Sometimes you form such a personal connection with a film that you can't even imagine who you would be without it in your life. Frankie and Johnny (1991) is that film for me. It hooked me first time I saw it, thanks to extraordinary performances from the two leads, Michelle Pfeiffer as Frankie and Al Pacino as Johnny; a sensational supporting cast, including Nathan Lane, Kate Nelligan, and Hector Elizondo; that sublime Marvin Hamlisch score; and Terrence McNally's exquisite adaptation of his own off-Broadway play, Frankie and Johnny in the Clair de Lune. Together, these elements combine to create something truly magical. I've been living under this film's sway ever since.
It's so much more than just a romantic comedy—and I love romantic comedies, so that's not meant as a slight to the genre. It's just that Frankie and Johnny offers more than a trite "will they or won't they" narrative. Yes, it's about a man falling in love with a woman at first glance, thanks to what he believes is kismet (based largely on the existence of the song "Frankie and Johnny"), and over the course of the film we follow the travails of their budding romance. Yet, instead of the male character being the one who's afraid of intimacy, which was far more common during the time this film was made, it's the female lead who takes on that role. This allows Pfeiffer to create a fully realized portrayal of a complex woman who lives every day with the aftereffects of trauma and grief.
Frankie and Johnny is a wonderful example of the power of "slice of life" films, with the action set in and around a fictional New York City diner, the Apollo Cafe. Nothing is over-explained, as McNally and Marshall trust their audience to discover these characters' complex interior lives while accompanying them on their emotional journeys throughout the film. Johnny, recently released from prison (we learn later that he was doing time for a white collar crime), takes a job at the Apollo, owned and operated by the cantankerous but lovable Nick (played by Marshall mainstay, Héctor Elizondo), and staffed with a motley crew, including waitresses Cora (Kate Nelligan) and Nedda (Jane Morris). Johnny falls madly and deeply for another waitress, Frankie. It's love at first sight, even if she's sending off serious "back off" vibes. What follows is Johnny's persistent—and at times overbearing—courtship of Frankie, who slowly begins to let down her guard and open up to him about why she's so hesitant and afraid to begin another relationship.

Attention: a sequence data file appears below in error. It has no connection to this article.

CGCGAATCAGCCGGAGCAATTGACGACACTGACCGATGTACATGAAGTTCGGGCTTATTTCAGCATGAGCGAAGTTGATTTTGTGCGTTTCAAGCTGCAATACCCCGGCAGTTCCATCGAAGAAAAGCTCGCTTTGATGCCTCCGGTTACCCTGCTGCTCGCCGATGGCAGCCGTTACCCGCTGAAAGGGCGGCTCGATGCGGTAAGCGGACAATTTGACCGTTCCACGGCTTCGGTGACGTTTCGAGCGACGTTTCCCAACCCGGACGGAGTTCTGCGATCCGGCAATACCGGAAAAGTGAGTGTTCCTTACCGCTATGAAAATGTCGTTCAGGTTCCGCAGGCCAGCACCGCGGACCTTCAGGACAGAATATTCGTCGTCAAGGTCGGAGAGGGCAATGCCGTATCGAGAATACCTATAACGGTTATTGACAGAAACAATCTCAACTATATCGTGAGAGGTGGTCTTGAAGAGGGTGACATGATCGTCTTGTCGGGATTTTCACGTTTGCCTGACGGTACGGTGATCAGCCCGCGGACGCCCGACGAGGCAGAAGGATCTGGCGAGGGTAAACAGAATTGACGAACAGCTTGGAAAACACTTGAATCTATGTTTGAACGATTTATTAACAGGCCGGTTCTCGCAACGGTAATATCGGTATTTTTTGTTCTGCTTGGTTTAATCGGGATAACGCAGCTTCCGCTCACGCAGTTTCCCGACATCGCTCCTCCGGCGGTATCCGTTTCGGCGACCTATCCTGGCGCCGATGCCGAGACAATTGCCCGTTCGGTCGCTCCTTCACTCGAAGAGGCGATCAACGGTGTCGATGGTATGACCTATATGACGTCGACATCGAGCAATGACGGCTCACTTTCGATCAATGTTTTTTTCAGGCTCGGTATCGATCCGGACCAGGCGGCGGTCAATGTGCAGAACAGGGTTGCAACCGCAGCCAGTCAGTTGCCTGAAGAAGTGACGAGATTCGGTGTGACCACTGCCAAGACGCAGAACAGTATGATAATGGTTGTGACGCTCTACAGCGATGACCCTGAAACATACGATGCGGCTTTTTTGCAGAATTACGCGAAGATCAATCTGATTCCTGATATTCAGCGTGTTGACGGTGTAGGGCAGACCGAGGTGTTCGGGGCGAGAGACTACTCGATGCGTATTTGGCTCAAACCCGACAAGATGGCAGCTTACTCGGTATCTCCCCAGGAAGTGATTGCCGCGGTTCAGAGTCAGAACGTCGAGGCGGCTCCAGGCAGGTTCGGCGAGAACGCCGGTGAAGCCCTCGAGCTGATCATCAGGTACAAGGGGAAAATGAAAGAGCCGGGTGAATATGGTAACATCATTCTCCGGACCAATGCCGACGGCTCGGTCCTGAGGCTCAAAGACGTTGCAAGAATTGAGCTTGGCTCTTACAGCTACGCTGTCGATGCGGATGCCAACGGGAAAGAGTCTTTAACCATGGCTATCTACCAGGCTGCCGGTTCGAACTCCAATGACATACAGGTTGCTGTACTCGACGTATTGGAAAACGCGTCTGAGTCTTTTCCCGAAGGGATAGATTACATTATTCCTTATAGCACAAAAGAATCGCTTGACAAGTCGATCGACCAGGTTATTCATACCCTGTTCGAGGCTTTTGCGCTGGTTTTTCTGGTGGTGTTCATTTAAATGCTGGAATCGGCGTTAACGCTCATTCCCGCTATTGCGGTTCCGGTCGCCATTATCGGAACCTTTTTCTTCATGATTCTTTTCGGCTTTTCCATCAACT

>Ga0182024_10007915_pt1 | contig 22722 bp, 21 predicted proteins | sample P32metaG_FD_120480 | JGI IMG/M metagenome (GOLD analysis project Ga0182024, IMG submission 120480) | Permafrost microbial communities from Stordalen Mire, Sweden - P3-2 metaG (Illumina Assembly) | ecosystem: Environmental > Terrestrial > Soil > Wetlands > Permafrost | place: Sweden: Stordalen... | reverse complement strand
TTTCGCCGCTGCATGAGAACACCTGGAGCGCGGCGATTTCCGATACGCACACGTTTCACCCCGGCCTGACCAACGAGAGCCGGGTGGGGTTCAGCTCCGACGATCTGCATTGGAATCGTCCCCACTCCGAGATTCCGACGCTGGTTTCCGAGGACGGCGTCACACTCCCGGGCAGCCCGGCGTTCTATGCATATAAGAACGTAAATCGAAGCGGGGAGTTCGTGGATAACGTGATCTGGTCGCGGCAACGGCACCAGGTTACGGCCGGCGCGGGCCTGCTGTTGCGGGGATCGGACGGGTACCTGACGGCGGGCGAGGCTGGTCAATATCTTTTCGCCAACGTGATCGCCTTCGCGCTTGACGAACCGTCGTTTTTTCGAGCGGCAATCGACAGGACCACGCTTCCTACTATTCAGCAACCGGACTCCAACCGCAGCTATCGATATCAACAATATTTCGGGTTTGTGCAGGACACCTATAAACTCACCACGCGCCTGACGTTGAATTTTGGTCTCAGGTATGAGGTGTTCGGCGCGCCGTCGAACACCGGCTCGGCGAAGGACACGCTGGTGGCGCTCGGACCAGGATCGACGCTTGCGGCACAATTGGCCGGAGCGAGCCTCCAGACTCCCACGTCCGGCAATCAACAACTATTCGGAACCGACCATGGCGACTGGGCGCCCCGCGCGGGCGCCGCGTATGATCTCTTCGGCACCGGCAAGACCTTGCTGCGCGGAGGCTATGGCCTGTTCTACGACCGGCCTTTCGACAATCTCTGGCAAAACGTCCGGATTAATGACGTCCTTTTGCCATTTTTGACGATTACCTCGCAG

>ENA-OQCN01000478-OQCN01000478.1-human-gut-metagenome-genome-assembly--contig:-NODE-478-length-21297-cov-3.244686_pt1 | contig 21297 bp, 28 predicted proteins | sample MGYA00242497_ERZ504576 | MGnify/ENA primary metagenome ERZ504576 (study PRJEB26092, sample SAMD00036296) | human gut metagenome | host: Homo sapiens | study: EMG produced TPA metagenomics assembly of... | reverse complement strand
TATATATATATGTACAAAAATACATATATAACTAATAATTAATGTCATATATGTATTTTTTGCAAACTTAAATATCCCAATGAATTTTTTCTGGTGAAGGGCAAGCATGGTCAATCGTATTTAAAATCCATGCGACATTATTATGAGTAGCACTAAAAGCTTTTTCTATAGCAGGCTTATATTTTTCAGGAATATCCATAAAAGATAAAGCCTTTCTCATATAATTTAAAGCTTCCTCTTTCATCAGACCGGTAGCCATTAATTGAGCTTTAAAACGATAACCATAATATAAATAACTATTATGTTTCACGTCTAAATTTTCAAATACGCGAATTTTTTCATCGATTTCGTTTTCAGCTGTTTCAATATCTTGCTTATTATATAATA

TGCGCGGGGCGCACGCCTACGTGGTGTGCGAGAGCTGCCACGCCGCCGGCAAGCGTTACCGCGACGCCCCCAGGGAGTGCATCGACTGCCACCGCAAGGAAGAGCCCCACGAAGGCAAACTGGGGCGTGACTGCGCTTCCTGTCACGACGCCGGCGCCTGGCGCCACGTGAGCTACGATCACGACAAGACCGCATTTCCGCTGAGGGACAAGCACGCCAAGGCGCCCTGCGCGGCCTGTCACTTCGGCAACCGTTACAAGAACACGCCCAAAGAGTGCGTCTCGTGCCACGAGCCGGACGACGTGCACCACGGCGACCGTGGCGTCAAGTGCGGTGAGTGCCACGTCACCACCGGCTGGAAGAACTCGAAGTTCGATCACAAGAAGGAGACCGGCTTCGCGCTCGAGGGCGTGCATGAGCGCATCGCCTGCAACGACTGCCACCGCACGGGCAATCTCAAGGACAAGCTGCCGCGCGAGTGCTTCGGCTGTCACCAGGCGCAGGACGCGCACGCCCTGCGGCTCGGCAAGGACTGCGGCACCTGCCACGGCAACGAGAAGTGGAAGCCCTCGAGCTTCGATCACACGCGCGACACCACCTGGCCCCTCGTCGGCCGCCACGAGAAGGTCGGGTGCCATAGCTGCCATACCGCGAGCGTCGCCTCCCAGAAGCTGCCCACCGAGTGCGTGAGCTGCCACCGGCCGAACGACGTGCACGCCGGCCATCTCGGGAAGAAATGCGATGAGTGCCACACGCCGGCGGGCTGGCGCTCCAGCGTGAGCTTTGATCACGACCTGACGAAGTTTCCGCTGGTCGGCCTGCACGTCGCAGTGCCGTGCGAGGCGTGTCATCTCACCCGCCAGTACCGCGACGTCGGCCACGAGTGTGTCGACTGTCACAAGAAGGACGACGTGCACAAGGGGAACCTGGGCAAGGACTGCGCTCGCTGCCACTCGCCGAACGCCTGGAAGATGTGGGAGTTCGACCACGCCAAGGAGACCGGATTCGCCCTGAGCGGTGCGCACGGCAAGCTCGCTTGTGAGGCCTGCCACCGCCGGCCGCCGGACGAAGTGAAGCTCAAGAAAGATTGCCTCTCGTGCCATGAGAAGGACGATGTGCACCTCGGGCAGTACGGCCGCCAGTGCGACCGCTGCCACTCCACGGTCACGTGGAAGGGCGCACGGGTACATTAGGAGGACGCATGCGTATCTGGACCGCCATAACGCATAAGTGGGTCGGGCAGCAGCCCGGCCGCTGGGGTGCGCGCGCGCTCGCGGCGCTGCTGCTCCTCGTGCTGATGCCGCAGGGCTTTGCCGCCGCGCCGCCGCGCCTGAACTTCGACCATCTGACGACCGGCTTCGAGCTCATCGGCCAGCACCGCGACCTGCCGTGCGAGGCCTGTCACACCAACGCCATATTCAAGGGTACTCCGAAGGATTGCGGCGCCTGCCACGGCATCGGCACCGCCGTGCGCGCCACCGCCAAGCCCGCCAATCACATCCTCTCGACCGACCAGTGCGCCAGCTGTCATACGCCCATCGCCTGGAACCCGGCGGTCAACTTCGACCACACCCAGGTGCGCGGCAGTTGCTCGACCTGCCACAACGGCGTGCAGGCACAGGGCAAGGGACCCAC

Pfeiffer's performance in this scene is devastating. It's also important to note that she's incredibly funny throughout the film, delivering one sidelong glance or snarky aside after another. Early on, her neighbor and best friend Tim (Lane) is trying to encourage Frankie to back out in the dating scene, to which she replies hilariously, "Send out for dinner, rent a film. That's dinner and movie. And I don't have to deal with some schmuck putting his tongue in my ear." Frankie may be traumatized, but she can still be playful, and Pfeiffer delivers beautifully in these scenes.
Despite the superstar combination of Pfeiffer and Pacino—together again eight years after their charismatic performances as squabbling husband and wife in Scarface—Frankie and Johnny didn't make much of an impact in cinemas in 1991. Even since, it has remained criminally underrated, and is long overdue for both a critical reassessment and a first-ever Blu-ray release. The good news is that after years of feeling nearly alone in my borderline obsessive love for this film, I've met several die-hard fans in recent years, which warms my heart. There's something life affirming about knowing that others out there are as equally devoted to Frankie, Johnny, and the film.
At heart, Frankie and Johnny is a beautiful, thoughtfully rendered meditation on feeling like a has-been in your thirties and forties, and fearing that you’ll never measure up to some delusional fantasy you set for yourself as a kid. It's about lying about your age, out of embarrassment and depression. It’s not so much about overcoming sadness and trauma as it is about learning to live with these feelings. It’s about two people just getting by as best they can—Frankie, so severely traumatized by her past that she masks that pain with sarcasm and indifference; and Johnny, who’s seen the end of the world and decides he’s going to make the most of his second act. The film and its characters—especially Pfeiffer's Frankie—burrowed into my heart as a teenager and still reside there to this day. Every time I watch (and I watch often) I smile, cry, and laugh. It reminds me that it's okay to be sad sometimes, as long as I retain some measure of hope, and let love in, always. Especially when that feels like the scariest thing in the world to do.